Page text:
Dark Waters: Decades of criminal corporate negligence exposed in this workmanlike drama.

IMDB Synopsis: A corporate defense attorney takes on an environmental lawsuit against a chemical company that exposes a lengthy history of pollution.

Recommendation: Movies like this don’t get a lot of attention, so watch it, if for nothing else, to give a larger voice to the staggering malfeasance the film illustrates. 8/10.


Dark Waters, the latest from Director Todd Haynes (Carol, Far From Heaven), chronicles the 20-year legal battle that arose from decades of negligence, corporate malfeasance, and impropriety by the DuPont Corporation in West Virginia, based on the book “The Lawyer Who Became DuPont’s Worst Nightmare” by Nathaniel Rich. The film isn’t flashy. It eschews the narrative devices of contemporary exposé film The Laundromat, nor does the dramatic tension often rise to the level of boardroom drama The Report, but nonetheless, Dark Waters is superbly effective in its storytelling. By showing the legal battle, and the heartbreak and frustrations of the victims the film is supremely affecting, as told in a straightforward timeline of events.

In WWII, the Manhattan Project developed a specific chemical (PFOA) that was indestructible and used on tanks as an anti-mud coating of sorts. Fast forward and chemical companies like DuPont put PFOA to use. Renamed C8, the chemical was most well known in Teflon, but also used in waterproofing, carpeting, etc. What DuPont knew, was the that C8 was wildly harmful to human, animals, and the environment. They had lab tests, human trials, real world evidence, and other data from companies like 3M. And DuPont had been polluting C8 waste in landfills, the rivers, and into the air in the Parkersburg, WV area for decades.

A Parkersburg farmer, Wilbur Tennant (Bill Camp) brought the case to corporate defense attorney Robert Bilott (a fantastic Mark Ruffalo) due to the mutual connection of Bilott’s grandmother. What starts as a favor quickly spirals into a near-obsession for Bilott as he uncovers more and more skeletons in DuPont’s closet related to C8. Bilott exposes the truth behind C8’s health effects including cancer, birth defects, and death, and how DuPont had been knowingly polluting C8 waste into the local area with no regard to health and human safety… because the Teflon line made a billion dollars a year. A true case of corporate greed and cover up, the story doesn’t stop when DuPont settles with the now-terminal Tennants.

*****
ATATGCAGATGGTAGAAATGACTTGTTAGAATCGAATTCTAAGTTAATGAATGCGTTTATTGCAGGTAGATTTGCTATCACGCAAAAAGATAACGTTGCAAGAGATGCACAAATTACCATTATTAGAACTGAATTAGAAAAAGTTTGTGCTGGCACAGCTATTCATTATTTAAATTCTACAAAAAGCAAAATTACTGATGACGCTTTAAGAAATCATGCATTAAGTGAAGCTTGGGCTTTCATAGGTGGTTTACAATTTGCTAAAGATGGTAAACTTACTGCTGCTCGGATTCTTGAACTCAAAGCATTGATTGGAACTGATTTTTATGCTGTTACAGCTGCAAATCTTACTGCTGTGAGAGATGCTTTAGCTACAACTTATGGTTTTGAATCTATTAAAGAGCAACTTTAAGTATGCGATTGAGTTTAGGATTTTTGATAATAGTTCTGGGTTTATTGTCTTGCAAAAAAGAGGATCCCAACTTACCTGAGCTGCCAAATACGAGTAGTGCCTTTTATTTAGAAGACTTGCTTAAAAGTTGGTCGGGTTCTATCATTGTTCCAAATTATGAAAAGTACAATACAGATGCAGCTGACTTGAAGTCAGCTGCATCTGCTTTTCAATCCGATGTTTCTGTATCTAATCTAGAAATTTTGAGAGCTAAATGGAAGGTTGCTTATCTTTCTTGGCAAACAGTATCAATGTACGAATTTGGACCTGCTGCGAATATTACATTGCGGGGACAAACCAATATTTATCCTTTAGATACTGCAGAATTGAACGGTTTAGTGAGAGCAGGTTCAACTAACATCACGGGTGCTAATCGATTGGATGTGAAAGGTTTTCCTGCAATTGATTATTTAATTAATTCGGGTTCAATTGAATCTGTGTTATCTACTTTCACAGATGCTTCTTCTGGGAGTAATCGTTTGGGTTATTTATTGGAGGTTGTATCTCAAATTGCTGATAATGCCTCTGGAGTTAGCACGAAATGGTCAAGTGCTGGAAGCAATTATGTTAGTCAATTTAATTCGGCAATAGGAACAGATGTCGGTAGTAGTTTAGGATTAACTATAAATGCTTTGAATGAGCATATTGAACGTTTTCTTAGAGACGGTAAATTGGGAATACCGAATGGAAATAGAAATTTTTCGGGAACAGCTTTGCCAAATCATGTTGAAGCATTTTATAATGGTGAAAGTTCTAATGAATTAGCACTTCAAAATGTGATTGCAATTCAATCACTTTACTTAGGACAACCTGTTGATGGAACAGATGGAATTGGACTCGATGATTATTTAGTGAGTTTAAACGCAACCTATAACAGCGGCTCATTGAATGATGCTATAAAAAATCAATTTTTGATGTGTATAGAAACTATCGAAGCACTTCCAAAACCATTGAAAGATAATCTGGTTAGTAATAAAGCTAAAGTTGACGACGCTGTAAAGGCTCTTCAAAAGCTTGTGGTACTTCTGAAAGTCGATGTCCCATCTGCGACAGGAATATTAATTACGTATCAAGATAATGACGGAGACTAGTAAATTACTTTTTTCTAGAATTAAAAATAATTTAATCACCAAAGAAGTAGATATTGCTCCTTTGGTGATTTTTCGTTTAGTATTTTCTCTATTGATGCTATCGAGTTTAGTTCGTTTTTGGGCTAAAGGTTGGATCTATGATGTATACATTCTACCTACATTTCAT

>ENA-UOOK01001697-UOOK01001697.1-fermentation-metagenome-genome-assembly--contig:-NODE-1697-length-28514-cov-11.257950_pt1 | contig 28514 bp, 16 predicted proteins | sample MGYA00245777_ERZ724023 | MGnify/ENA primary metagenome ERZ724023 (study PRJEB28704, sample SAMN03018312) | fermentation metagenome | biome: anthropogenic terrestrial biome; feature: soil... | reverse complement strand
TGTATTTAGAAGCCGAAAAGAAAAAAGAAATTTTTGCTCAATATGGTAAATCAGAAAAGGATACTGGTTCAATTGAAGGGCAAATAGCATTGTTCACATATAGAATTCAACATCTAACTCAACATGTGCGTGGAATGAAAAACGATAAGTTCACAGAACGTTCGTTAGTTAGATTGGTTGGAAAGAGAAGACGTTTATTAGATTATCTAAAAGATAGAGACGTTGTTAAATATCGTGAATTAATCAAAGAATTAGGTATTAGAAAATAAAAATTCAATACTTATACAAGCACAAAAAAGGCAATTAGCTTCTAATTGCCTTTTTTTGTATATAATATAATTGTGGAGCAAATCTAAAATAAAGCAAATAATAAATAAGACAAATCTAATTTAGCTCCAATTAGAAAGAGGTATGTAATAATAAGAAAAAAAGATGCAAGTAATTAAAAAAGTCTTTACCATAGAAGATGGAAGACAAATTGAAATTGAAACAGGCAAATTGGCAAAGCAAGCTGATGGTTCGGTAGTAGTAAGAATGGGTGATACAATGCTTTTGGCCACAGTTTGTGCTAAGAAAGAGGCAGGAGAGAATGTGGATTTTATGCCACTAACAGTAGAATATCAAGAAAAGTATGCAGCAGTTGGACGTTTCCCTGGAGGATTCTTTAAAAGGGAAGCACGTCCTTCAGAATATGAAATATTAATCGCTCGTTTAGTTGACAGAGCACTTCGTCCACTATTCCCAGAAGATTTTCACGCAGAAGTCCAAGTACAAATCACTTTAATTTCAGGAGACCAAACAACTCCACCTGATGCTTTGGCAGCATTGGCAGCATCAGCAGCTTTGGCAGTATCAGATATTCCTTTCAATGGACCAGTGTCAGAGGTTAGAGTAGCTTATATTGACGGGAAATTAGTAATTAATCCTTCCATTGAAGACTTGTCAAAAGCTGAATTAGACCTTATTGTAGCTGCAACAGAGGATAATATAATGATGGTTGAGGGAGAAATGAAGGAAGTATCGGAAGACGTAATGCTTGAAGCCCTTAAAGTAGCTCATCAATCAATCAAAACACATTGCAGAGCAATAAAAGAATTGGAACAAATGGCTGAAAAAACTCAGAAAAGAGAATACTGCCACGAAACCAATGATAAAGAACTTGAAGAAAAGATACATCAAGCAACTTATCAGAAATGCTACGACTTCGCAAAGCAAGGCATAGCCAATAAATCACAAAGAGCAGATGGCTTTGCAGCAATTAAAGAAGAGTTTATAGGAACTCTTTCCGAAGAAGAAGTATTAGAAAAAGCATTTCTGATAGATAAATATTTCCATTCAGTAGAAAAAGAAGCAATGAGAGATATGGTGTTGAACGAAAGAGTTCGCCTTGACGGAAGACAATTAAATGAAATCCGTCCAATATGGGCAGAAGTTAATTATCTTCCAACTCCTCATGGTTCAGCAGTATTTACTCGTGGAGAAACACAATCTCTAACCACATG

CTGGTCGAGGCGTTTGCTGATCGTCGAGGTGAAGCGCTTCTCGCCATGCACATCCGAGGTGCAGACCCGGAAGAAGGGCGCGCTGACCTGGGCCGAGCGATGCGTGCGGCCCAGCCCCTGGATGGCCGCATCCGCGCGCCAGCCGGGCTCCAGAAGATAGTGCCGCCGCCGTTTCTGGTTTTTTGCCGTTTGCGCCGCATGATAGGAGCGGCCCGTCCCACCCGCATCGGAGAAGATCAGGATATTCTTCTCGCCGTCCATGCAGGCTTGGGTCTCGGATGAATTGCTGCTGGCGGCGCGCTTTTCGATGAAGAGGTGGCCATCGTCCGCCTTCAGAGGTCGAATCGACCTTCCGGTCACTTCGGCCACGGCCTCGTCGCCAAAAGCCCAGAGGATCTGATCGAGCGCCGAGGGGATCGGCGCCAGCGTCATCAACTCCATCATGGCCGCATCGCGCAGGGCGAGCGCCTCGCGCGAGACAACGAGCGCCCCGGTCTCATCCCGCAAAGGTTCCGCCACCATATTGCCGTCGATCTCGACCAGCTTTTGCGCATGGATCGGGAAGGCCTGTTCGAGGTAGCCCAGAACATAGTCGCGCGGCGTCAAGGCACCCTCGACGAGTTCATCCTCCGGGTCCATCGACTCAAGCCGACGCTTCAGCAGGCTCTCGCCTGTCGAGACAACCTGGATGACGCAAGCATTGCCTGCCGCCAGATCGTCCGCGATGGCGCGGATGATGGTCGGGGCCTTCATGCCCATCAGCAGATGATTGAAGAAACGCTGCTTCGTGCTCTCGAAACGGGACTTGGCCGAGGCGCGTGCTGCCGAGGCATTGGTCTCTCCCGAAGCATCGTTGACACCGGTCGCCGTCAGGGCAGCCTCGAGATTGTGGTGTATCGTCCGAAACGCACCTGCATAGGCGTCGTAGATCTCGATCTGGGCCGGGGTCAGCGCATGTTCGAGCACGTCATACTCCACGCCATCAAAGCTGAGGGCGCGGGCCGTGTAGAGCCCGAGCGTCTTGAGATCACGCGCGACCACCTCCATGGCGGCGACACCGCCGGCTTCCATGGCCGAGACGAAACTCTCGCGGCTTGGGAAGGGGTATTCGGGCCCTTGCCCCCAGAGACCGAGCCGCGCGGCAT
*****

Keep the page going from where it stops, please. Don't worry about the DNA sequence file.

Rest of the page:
Where Dark Waters really succeeds is in the David vs. Goliath battle that takes place after. It’s one lawyer, one obsession, one community, fighting against the full might of an American Institution. Bilott puts everything on the line for these folks—his job, his marriage, even his health—to shine a light on Dupont. And while the decades-long legal battle for Bilott and his class-action plaintiffs ultimately end in financial success, but there’s a bitter taste leftover. How many stories are left untold? How much corporate malfeasance goes unchecked? If anything, Dark Waters is a cautionary tale.


MVP: This is clearly a Mark Ruffalo vehicle, but I was really impressed with Anne Hathaway‘s scenes. I think she’s the sneaky MVP. But it’s nice to see Ruffalo as an everyman lawyer, not the Hulk.

Highlights: A movie that’s this workmanlike doesn’t have a lot of traditional highlights, but Ruffalo and Hathaway’s performances stand out. William Jackson Harper playing the anti-Chidi is also great.

Director: Todd Haynes

Studio: Focus Features // Original release date: November 12, 2019

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